When the owners in your four-unit association all know each other, you may decide that reserves aren’t needed. That’s not the right direction for any association, regardless of the size. Every association needs to fund reserves to repair/replace common elements in addition to collecting assessments on a recurring basis instead of an as needed basis. Here’s why.
HOA Budget to Maintain Common Elements
Governing documents give the condo or homeowner association the right to collect assessments from each homeowner to maintain common elements. The amount that needs to be collected depends on the common areas that your association maintains, i.e., pool, clubhouse, sidewalks, roofing, external painting, etc. In addition to annual maintenance and operation costs, your budget should include money designated for a reserve fund for the larger replacement/repair expenses.
No Reserve Fund Means Special Assessments
You’re asking for trouble when you don’t fund your reserves. Just like single-family homes, associations have big-ticket items that must be replaced or repaired on a regular basis. If you don’t have reserves when the pool cracks or the roof starts leaking, you have two choices: 1) Significantly increase monthly assessments to pay the bill. 2) Levy a special one-time assessment to cover the cost. Neither of these options are popular, and it can be almost impossible to get the money you need on short notice. This puts your neighborhood at risk for deterioration.
Funded Reserves Closes the Sale
People choose to buy homes in associations because of the amenities they can’t afford on their own and managed maintenance. They count on the HOA Board to maintain property values and amenities. Having well-maintained property and fully funded reserves can seal the deal. But, potential buyers recognize that no reserve fund means less maintenance and more special assessments, causing them to buy in a better maintained association.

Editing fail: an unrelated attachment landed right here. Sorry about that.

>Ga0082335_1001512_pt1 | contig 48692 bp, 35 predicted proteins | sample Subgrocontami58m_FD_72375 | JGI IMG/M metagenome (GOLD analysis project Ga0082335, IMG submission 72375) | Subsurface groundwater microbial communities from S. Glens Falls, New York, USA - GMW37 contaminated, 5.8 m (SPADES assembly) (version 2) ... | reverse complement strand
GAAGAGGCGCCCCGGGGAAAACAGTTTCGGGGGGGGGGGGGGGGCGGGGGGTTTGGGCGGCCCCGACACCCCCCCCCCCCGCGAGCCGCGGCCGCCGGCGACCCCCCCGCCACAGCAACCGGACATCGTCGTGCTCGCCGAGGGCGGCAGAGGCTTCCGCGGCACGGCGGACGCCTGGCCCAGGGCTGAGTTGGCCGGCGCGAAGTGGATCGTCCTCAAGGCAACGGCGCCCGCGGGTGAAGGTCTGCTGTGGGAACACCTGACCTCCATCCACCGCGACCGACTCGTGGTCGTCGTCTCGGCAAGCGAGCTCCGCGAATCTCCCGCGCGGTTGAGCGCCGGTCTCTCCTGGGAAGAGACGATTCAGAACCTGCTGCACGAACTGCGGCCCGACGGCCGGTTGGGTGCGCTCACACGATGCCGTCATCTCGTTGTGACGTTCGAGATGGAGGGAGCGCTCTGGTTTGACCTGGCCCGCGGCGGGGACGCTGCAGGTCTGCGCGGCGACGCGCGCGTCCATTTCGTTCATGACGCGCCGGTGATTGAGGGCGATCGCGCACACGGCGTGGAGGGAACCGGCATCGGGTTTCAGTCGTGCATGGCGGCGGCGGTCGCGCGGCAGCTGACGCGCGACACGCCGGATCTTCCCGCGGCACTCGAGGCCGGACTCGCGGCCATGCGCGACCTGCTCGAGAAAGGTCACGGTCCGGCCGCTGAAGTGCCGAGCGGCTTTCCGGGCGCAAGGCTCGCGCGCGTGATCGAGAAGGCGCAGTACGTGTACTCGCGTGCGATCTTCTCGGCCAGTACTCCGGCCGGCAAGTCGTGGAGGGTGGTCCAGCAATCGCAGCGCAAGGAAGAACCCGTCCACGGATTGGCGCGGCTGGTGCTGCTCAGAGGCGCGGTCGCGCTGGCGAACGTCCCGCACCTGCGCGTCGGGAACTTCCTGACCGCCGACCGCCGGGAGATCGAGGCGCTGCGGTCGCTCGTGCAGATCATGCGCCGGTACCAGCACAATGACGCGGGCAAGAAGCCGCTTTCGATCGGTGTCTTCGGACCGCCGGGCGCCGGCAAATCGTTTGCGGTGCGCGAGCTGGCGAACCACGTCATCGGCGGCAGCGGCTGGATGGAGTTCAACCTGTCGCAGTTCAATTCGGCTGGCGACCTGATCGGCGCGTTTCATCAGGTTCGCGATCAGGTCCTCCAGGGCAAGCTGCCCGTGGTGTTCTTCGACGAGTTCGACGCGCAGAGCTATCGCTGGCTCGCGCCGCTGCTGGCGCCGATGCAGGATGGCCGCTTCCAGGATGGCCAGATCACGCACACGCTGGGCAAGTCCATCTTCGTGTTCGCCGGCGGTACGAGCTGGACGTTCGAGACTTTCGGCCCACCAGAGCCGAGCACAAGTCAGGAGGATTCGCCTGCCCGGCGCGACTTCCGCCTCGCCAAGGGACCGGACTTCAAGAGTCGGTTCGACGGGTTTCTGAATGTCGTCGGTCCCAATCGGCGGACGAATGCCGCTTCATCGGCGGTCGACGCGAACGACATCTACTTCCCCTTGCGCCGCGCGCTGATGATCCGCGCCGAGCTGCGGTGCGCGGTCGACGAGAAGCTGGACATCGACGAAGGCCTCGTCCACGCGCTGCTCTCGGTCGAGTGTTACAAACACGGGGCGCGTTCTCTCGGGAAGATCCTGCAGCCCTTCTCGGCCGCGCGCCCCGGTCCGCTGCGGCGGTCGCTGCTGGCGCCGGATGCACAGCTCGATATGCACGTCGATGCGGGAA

Some State Laws Require Reserve Funds
Condo and homeowner associations are subject to state laws, and these legal mandates vary widely from state to state. Many states require associations to have both an operating fund for regular expenses and a reserve for future capital expenses. Community Associations Institute updated its Summary of State Reserve Fund Laws in September 2013, but it’s best to check with a professional if you’re unsure of the requirements in your state. If a reserve fund isn’t mandated in your state, you should still do it because funding reserves is one of the key best practices in managing your association. Adequate reserves go a long way in preserving your property values.
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